Hooked on School Days: Report suggests 70% of parents think children are motivated at school

February 16, 2021

Friends and family are the biggest reason kids age 6 to 18 stay in school, but how motivated they are depends on many factors – Hooked on School Days

Hooked on School Days

One year into the pandemic, 70% of parents surveyed in Quebec think their children are motivated at school, according to a Leger survey1 commissioned by RQRÉ (Réseau québécois pour la réussite éducative). However, the findings also show that motivation is lower among secondary school students (63%), teens age 17 and 18 (62%), and children in lower-income families.

“During the past year, our young people have shown remarkable resilience and adaptability, which we should applaud. Their school routine, activities, interactions with teachers and friends—everything has changed, disrupting their normal lives and development. They’ve worked hard, every day. And we also know that this year is even more difficult for some of them. That’s why the theme for the 2021 campaign, which will run from February 15 to 19, is A moment. For them.” said Audrey McKinnon, Hooked on School Days campaign manager.

“We firmly believe that when their friends, family, and entire community support them and recognize their hard work, it really makes a difference in their motivation to stay in school. We need to keep working together to make sure every kid can succeed,” said Andrée Mayer-Périard, president of RQRÉ.

Friends and family are key to kids’ motivation

When asked what keeps their children motivated at school, the parents surveyed identified relationships with friends as the top source of motivation (28%), followed by family support and encouragement (22%) and achieving specific goals (19%), such as a report card or admissions exam. However, the factors vary by age group. According to their parents, half of teens age 17 and 18 are more likely to be motivated by specific goals, compared to 23% of students age 12 to 16. One third (33%) of primary school students are most motivated by relationships with friends.

Stumbling blocks along the way

Students have faced challenges to their motivation since the beginning of the school year. More than half of parents (52%) cited the lack of contact with friends as their children’s biggest challenge. Other difficulties have included the cancellation of activities, sports, and hobbies (35%) and staying motivated at school (33%). Once again, the challenges seem to vary by age. For 40% of young people age 17 and 18, the primary challenge has been to stay motivated at school, which is also the case for 12- to 16-year-olds (38%). For children age 6 to 11, the hardest thing is to not see their family (28%).

“Many students have been affected by the pandemic and are experiencing challenges, especially when it comes to mental health. We need to create the conditions for them to succeed and give them the resources they need to grow and do well in school. Recently, I was pleased to announce a series of adjustments to the sanitary measures in place in Quebec’s higher education institutions, to allow students to socialize and break isolation,” said Danielle McCann, Minister of Higher Education.

Parents are concerned, but committed

The pandemic has been difficult for everyone. Parents confirmed they’ve also experienced significant challenges that sometimes have an impact on the climate at home. Those challenges include the stress and anxiety generated by the crisis (40%), a lack of energy and ideas and feeling overwhelmed (34%), and the difficulty of balancing family and working from home (24%). The survey also found that 52% of parents are concerned that students are falling behind due to the pandemic.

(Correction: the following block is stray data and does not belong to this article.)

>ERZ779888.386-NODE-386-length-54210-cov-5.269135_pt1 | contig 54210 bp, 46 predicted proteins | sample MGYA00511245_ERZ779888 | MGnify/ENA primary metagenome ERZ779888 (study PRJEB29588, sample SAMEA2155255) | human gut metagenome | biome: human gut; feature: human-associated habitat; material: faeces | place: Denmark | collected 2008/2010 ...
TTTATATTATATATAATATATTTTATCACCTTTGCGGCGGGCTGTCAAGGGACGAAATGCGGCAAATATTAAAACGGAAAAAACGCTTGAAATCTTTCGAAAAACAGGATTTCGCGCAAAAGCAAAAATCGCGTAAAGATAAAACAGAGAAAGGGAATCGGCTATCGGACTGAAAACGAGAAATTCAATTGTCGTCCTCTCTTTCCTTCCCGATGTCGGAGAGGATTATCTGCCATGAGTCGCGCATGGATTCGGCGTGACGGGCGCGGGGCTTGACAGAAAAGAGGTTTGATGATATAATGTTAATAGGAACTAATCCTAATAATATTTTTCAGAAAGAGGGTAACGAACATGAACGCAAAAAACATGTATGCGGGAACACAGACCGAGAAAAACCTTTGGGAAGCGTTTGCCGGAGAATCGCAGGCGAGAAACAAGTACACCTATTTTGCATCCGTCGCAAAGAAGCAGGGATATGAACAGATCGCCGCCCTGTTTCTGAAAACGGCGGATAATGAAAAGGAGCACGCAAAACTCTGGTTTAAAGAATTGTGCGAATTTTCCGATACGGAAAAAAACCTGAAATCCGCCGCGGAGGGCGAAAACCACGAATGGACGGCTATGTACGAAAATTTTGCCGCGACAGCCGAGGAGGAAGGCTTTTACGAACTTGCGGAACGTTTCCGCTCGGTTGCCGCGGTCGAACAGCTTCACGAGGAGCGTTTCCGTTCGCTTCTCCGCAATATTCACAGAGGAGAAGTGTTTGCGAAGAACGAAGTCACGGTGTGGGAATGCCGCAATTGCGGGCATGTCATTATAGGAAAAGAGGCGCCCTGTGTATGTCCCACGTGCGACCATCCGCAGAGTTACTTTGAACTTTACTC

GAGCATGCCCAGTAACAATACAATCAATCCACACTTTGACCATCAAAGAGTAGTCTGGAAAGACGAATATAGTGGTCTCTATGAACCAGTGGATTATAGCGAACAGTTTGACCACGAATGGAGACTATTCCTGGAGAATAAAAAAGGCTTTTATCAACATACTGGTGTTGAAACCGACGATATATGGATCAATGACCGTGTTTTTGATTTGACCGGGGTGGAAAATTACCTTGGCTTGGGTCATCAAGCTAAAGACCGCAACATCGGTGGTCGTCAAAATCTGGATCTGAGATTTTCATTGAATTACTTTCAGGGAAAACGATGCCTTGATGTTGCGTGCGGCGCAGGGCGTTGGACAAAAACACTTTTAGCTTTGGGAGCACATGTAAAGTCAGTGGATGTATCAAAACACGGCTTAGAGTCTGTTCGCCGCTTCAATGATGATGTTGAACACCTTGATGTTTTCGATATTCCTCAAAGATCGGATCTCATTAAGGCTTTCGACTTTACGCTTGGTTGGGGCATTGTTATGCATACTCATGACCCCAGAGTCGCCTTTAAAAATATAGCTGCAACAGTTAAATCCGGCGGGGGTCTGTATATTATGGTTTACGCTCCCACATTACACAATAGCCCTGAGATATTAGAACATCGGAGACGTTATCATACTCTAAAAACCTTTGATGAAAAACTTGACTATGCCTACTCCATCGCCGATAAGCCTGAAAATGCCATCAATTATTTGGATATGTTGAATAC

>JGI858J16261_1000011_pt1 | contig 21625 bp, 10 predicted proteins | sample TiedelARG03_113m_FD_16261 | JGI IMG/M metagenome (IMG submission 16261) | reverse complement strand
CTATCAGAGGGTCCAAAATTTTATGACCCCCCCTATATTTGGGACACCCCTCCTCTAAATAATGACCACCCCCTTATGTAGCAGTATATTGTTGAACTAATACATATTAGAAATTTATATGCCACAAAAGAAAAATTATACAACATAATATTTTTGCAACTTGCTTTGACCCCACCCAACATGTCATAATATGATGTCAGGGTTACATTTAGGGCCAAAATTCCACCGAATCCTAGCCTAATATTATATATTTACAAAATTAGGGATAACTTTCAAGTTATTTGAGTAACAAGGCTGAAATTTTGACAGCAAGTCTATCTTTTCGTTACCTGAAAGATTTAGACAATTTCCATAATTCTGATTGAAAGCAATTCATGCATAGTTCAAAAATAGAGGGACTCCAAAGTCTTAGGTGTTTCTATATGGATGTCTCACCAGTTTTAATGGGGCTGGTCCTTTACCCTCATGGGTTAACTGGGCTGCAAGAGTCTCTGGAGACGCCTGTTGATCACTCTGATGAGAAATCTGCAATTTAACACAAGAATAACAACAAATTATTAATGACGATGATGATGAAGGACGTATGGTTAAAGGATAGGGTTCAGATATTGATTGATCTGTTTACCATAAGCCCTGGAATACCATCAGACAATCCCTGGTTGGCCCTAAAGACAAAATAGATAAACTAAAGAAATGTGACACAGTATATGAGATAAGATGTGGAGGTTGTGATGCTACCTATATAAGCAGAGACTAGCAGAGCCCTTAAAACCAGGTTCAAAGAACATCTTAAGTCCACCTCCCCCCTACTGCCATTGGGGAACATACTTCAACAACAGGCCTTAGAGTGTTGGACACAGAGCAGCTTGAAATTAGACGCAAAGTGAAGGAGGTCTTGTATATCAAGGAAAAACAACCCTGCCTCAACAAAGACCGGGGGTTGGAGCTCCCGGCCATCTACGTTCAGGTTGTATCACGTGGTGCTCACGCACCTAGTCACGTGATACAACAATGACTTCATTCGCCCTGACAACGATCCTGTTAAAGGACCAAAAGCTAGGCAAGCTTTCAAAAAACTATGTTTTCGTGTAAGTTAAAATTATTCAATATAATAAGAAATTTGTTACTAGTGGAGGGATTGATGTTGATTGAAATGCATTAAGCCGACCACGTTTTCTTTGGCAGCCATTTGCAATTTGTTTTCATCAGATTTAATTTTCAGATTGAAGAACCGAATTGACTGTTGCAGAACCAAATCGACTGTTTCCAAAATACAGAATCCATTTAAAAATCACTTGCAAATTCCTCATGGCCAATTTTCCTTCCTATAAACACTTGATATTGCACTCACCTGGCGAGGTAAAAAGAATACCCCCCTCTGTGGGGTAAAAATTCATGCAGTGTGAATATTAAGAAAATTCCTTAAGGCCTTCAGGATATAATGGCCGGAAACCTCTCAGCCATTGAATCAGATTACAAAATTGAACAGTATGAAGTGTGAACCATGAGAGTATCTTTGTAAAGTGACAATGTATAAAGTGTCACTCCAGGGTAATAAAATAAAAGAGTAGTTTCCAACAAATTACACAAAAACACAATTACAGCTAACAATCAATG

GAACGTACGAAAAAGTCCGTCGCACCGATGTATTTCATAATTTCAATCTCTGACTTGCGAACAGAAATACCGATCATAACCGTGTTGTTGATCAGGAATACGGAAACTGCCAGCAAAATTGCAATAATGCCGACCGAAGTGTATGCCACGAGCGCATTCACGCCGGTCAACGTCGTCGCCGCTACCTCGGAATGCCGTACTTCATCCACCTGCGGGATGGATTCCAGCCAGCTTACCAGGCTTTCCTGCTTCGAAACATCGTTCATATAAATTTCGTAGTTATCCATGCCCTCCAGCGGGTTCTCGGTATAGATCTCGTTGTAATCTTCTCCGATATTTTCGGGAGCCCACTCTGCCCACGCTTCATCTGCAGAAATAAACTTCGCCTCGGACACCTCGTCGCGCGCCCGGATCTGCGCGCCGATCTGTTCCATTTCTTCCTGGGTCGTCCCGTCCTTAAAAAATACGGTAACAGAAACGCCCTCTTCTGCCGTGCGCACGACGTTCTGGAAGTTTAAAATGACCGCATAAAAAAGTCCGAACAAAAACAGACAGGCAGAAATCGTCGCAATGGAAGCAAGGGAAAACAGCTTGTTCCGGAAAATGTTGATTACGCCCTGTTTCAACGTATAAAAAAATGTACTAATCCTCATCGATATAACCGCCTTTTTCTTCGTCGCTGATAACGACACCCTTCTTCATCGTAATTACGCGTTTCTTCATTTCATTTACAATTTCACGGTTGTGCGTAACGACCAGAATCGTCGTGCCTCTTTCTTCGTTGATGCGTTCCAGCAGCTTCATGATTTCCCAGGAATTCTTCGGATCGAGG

Encouragingly, 76% of parents feel they can motivate their kids during this difficult time, and 63% of parents believe they have the resources they need to support them in their studies. But that percentage drops to 55% for families with a household income under $40,000.

Success at school comes first

Despite the ups and downs of the pandemic, school remains a top priority for parents. A large majority (69%) of parents are hopeful about the end of the school year and 89% of survey respondents said they have taken time to commend their children for their hard work during the pandemic. Which ties in perfectly with the theme of this year’s Hooked on School Days!

“We know this school year hasn’t been easy for anyone. But the findings from this survey show how important students’ friends and family are in keeping them motivated and believing in their ability to reach their goals. During these Hooked on School Days, I hope all Quebecers will take a moment to let the students in their lives know what a great job they’ve been doing since the pandemic began. Let’s show them how proud we all are of them!” said Minister of Education Jean-François Roberge.

2021 Hooked on School Days events

From February 15 to 19, events will be held across Quebec with the support and cooperation of local and regional organizations. Materials and webinars will also be made available to parents, service providers, and schools. Additionally, at 1 p.m. on February 17, Hooked on School Days will give Quebec students in Cycle Three of elementary school and in secondary school a moment with Laurent Duvernay-Tardif. More than 175,000 students from 7,000 different classes will participate in this giant virtual gathering. Laurent will be joined by surprise guests and will answer questions sent in by young people. To top off this week’s programming, employers across Quebec are encouraged to share on social media their willingness to welcome postsecondary students to give them confidence about their future in the job market.

To learn more, visit: journeesperseverancescolaire.com/english